Warning: There are MANY spoilers to Hotel Artemis in this post. Please read anyway. You’ll be glad we spoiled it and saved you $10 and 2 hours.
Hotel Artemis looks like it should be fantastic. An A-List star on the screen at every moment. The setting in a near-future, dystopic Los Angeles. A premise that brings a disparate group of baddies together and traps them inside a confined space.
Sadly, there is nothing more than sketched out characters with no details colored in and pointless plot twists (and we use that word liberally) that leave you empty at best and scratching your head at worst. Hotel Artemis is the new definition of the word pointless.
The premise of the movie is LA is so f’d up in 2028 that criminals and vigilante justice rule the land, and riot after some faceless corporate giant turns off the water. The movie never discusses this again after it lets you know that it’s the cause of the current riot and that water is very expensive. We assume it’s set in the near-future of 2028 to make the audience feel like this type of situation is uncomfortably close. But who knows? They could have just pulled the year out of a hat.
The Artemis, a long closed hotel, serves as a secret, members-only hospital, where criminals pay an annual fee to be able to come and get taken care of. The full service hospital offers everything from minor bullet removal to a brand spankin’ new 3-D printed liver. Clearly healthcare is going to kick ass very soon!
Rules of the Night
But besides paying a fee, you gotta follow the rules. That is a point that is belabored over and over. The rules keep the place running, we’re told. But on this night, which seems pretty typical, everyone is breaking the rules, including Nurse, played by an over-haggardly looking Jodi Foster.
Foster does the best she can with what she’s got. But the script, director, and makeup artist do her no favors. We get it that this character shouldn’t look red carpet ready, but she’s only 55 and looks 75. It’s a bit much to the point of distraction.
The rules include things like no cops allowed (makes sense). No killing other patients (otherwise you quickly run out of clients). No guns (see the aforementioned ‘no killing’ rule).
But on the night in question, a cop gets admitted, patients turn on each other, and as for guns, let’s just say the 3-D printer can be used for more than producing livers. And the consequences are….??? We’re still waiting.
Plodding Plots Implode
We could sit here and disect every pointless plot for how ridiculous it is, but instead we’ll give you a short list and just hit the highlights.
- Sterling K. Brown’s character can’t leave a life of petty crime behind because that would mean abandoning his disappointing brother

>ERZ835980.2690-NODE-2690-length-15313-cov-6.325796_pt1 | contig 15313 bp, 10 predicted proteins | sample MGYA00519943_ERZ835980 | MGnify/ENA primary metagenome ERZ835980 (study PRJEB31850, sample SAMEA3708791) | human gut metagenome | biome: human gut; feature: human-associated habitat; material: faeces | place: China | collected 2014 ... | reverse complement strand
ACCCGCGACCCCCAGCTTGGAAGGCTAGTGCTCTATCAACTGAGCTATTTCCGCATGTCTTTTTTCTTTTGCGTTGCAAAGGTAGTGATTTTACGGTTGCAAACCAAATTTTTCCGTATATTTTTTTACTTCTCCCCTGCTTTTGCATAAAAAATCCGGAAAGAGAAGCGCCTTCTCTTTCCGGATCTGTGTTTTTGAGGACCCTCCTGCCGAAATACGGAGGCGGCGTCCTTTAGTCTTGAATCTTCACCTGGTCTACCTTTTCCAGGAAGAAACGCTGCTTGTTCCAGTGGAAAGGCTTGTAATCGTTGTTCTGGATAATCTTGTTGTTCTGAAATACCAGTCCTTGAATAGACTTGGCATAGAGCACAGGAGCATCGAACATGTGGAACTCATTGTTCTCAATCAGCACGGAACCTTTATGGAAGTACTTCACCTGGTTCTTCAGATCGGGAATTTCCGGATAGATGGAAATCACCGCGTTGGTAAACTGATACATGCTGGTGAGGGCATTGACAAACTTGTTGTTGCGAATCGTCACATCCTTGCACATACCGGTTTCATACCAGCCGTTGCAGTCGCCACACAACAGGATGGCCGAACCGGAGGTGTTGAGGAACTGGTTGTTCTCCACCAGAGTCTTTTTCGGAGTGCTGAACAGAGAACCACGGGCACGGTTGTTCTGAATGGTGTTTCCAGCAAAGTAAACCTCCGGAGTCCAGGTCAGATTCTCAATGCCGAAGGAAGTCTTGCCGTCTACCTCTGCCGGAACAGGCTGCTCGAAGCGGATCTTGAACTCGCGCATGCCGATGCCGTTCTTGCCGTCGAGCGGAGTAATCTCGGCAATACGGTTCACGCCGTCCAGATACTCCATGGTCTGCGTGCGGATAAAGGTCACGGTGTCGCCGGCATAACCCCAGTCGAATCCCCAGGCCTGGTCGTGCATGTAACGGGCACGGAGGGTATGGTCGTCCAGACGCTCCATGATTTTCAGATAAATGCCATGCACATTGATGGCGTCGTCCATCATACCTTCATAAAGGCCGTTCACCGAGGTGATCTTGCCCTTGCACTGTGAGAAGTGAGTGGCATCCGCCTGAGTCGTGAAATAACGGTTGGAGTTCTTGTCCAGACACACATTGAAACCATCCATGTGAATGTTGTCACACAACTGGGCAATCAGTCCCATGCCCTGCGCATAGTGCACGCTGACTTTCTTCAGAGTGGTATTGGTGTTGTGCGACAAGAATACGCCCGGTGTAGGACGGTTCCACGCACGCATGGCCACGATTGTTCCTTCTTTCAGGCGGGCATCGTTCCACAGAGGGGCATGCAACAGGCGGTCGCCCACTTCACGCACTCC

- A cop pulls some (heart)strings and gets in, gets treated, and gets out without other patients either knowing or caring
- The cop is ‘discharged’ and wheeled out into the riot. We assume she’s able to fight her way through, but who knows (or cares)
- Charlie Day plays an arms dealer who wants to get treated, and then chill until a helicopter can come get him off the roof. We think his character was relevant to the overall ‘plot’ but can’t really remember
- Jeff Goldblum plays the main gangster in LA, and the hospital’s founder/benefactor. He shows up with an angry entourage led by his son (Zachary Quinto) and needing treatment.
- Goldblum’s character is Wolf King, a name so ridiculous even the movie says so
- Quinto’s character has his posse break through walls and bars to get inside the hospital, but already had the key
- Brown’s character inadvertently stole from Wolf and fears for his life. Wolf doesn’t (and couldn’t) know or care
There are more but you get the point. There is something of a common thread through the movie, but considering all the schlock dialogue you have to go through, it’s not worth pulling.
One Real Relationship
There are plenty of relationships in the film. Wolf King and his son’s strained relationship. Day’s hot history with Nice (Sophia Boutella). Brown’s relationship with his brother.
But the crux of the film, we think, is the relationship between Nurse & Orderly (Dave Bautista). They’ve worked together for years. While she doles out questionable care, he does the grunt work. It’s their thing and it works for them. And it sort of works for the movie.
At the end, she expects him to come with her as she abandons the Artemis, but he (needlessly) sacrifices himself and sends her on with one of the patients. The patient offers her a ride to safety and she (needlessly) declines, and walks off into the
sunset smoky riot.
If someone asked us to distill this film down in two words, we’d say needless and pointless.
The Critic’s Cocktail Recommendation
Skip this film. There is no drink strong enough to help you sit through this movie. Go spend a couple of hours at a hotel bar instead.